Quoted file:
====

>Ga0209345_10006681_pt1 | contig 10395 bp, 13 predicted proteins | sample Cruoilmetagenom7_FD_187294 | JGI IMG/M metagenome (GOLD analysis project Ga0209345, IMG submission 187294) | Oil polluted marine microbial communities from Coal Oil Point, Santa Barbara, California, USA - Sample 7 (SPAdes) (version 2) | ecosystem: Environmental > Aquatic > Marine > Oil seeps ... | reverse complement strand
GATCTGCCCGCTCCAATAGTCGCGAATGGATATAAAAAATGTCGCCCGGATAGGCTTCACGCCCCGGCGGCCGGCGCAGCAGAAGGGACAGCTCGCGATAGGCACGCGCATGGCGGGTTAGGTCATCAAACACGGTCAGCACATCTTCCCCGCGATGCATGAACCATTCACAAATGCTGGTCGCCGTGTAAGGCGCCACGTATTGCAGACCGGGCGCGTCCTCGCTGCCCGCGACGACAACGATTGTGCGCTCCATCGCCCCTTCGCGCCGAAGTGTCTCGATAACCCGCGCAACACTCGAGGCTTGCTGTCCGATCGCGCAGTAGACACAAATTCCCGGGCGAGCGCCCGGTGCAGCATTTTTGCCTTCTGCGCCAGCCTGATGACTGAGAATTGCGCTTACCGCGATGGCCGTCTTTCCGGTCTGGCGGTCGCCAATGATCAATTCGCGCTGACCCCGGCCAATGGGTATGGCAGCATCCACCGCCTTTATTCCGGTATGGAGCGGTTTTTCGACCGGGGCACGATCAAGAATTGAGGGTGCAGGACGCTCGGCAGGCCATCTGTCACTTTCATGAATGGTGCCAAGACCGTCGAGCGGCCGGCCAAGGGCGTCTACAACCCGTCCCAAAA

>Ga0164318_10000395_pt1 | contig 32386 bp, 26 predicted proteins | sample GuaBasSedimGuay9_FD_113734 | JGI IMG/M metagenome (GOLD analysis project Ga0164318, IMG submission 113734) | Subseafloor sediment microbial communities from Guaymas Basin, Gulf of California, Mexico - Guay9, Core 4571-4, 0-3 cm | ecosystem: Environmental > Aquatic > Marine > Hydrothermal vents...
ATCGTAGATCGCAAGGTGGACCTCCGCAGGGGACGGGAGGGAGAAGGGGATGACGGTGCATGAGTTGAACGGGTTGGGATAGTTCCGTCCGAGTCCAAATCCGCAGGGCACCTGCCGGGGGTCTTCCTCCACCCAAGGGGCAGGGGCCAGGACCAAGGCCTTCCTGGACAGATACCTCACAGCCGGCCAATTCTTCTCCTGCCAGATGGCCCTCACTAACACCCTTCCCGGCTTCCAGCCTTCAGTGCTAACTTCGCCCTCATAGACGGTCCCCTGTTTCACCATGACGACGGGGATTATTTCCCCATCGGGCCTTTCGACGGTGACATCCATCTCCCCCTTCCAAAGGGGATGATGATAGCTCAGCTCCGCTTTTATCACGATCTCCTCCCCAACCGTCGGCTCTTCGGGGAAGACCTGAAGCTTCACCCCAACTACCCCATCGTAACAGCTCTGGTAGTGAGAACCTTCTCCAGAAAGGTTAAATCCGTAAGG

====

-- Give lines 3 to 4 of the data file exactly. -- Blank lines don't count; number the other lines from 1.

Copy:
>Ga0164318_10000395_pt1 | contig 32386 bp, 26 predicted proteins | sample GuaBasSedimGuay9_FD_113734 | JGI IMG/M metagenome (GOLD analysis project Ga0164318, IMG submission 113734) | Subseafloor sediment microbial communities from Guaymas Basin, Gulf of California, Mexico - Guay9, Core 4571-4, 0-3 cm | ecosystem: Environmental > Aquatic > Marine > Hydrothermal vents...
ATCGTAGATCGCAAGGTGGACCTCCGCAGGGGACGGGAGGGAGAAGGGGATGACGGTGCATGAGTTGAACGGGTTGGGATAGTTCCGTCCGAGTCCAAATCCGCAGGGCACCTGCCGGGGGTCTTCCTCCACCCAAGGGGCAGGGGCCAGGACCAAGGCCTTCCTGGACAGATACCTCACAGCCGGCCAATTCTTCTCCTGCCAGATGGCCCTCACTAACACCCTTCCCGGCTTCCAGCCTTCAGTGCTAACTTCGCCCTCATAGACGGTCCCCTGTTTCACCATGACGACGGGGATTATTTCCCCATCGGGCCTTTCGACGGTGACATCCATCTCCCCCTTCCAAAGGGGATGATGATAGCTCAGCTCCGCTTTTATCACGATCTCCTCCCCAACCGTCGGCTCTTCGGGGAAGACCTGAAGCTTCACCCCAACTACCCCATCGTAACAGCTCTGGTAGTGAGAACCTTCTCCAGAAAGGTTAAATCCGTAAGG